Simon Fraser University, Canada
The objective of this tutorial is to provide new insights and guidance regarding how digital games can support more beneficial and enjoyable gameplay for older adults.
Researchers are becoming increasingly interested in the potential of digital games for helping older adults. Digital games offer enjoyment and can also incorporate serious educational aims and content. They have been used for training and learning purposes to improve seniors’ mental and physical health and their socio-emotional wellbeing. Integrating educational and multiplayer components into games offers seniors an opportunity to learn and socialize through enjoyable activities. The background and rationale for this topic will be discussed, however, the main emphasis of the tutorial will be on digital game design for older adults.
This tutorial will be highly interactive. Various instructional techniques will be used including mini-lectures, group discussion, and viewing some digital games for older adults.
Topics will include:
Participants will learn about the benefits, challenges and principles for designing digital games for older adults. Several examples will be presented to illustrate these principles.
This tutorial is suitable for anyone wishing to learn about digital games for older adults. The methods presented in this tutorial will focus heavily on practical implementation issues to allow participants to transfer their learning directly to their own settings.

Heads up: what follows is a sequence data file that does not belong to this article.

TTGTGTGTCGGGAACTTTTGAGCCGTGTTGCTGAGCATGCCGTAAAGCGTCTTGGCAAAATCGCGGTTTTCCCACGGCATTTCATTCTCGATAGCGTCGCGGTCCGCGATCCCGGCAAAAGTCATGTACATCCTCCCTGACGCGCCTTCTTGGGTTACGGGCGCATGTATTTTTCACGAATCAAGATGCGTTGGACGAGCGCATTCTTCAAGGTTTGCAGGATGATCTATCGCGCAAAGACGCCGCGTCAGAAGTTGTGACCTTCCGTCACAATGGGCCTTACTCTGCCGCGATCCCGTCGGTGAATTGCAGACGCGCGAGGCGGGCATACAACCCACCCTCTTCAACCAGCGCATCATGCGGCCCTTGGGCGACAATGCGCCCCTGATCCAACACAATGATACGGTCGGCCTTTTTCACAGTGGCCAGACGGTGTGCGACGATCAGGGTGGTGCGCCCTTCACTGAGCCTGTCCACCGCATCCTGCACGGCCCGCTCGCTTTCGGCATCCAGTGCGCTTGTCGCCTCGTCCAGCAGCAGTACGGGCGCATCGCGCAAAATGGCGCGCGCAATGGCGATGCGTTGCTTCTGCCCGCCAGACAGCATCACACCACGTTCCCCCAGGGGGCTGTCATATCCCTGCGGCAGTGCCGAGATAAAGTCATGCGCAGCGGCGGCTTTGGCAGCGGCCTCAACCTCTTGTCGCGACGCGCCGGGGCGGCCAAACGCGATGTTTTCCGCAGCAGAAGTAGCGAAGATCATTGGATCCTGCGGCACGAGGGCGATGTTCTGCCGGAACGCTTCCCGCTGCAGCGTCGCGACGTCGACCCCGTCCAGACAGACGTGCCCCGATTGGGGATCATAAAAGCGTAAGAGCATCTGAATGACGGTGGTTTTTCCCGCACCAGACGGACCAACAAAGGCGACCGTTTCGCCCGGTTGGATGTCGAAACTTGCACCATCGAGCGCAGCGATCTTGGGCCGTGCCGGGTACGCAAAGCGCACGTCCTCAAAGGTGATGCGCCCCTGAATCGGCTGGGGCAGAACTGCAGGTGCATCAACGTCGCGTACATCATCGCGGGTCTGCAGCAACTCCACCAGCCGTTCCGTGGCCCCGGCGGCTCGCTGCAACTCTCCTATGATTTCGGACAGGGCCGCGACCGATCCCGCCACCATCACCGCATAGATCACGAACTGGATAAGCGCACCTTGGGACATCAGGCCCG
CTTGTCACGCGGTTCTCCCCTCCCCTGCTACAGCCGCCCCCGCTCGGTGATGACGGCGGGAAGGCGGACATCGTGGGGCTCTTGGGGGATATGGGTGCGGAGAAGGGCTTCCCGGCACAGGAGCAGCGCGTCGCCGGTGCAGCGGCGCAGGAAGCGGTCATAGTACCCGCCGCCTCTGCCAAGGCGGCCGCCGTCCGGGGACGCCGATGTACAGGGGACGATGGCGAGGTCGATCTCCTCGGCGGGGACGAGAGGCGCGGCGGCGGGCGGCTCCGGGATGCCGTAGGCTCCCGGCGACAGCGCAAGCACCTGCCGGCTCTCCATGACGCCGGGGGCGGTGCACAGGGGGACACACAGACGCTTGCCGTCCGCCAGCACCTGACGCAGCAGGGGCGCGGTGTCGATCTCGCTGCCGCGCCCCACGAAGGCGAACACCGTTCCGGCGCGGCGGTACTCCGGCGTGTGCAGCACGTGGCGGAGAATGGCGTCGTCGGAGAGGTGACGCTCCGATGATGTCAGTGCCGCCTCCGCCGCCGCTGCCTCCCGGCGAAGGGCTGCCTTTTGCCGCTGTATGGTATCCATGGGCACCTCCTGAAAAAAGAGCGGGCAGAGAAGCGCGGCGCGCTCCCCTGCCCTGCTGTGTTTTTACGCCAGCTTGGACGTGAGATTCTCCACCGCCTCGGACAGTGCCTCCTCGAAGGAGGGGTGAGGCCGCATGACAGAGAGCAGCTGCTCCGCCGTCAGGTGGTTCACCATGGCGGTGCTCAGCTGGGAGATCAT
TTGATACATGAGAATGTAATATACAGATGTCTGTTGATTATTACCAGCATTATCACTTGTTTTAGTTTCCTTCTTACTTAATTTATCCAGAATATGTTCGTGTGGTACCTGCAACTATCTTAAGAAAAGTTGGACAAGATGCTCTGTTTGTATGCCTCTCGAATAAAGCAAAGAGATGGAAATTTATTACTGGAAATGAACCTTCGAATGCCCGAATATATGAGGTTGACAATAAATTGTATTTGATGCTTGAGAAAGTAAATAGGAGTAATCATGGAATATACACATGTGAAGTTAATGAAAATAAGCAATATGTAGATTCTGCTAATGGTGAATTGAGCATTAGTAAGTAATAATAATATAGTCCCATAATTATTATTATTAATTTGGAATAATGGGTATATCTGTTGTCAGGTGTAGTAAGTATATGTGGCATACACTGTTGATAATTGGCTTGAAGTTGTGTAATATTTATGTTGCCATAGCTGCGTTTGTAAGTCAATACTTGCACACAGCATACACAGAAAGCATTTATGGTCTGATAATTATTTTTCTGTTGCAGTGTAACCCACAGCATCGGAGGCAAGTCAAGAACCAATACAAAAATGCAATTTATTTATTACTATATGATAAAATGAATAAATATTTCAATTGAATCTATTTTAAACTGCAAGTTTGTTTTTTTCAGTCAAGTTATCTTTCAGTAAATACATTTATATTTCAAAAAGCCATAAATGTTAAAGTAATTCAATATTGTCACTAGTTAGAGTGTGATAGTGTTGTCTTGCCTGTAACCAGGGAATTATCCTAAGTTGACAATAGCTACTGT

David M. Kaufman, M. Eng., Ed. D.
David Kaufman has been a faculty member at Concordia, Saint Mary's, Dalhousie and Simon Fraser Universities, in the fields of Engineering, Computer Science, and Education. He has served as Director of Course Design for the BC Open Learning Agency, and Professor and Director of the Medical Education Unit in Dalhousie's Faculty of Medicine. He is the 1998 recipient of Dalhousie University’s Instructional Leadership Award. Dr. Kaufman has presented more than 200 lectures and workshops at universities in North America, Europe, Asia, the Middle East and South America. He has published extensively with approximately 120 published articles and three books to his credit, serves as a reviewer for many journals, granting agencies and professional associations, and has received more than $4 million in grants and contracts during his career. From 2001 to 2008, he served as Director, Learning & Instructional Development Centre at Simon Fraser University and currently is a Professor in the Faculty of Education and Associate Member of the Gerontology department and Faculty of Health Sciences.. His current research is investigating digital games and digital storytelling for older adults and intergenerational teams. His team is funded over five years by the Canadian AGE-WELL National Centre of Excellence.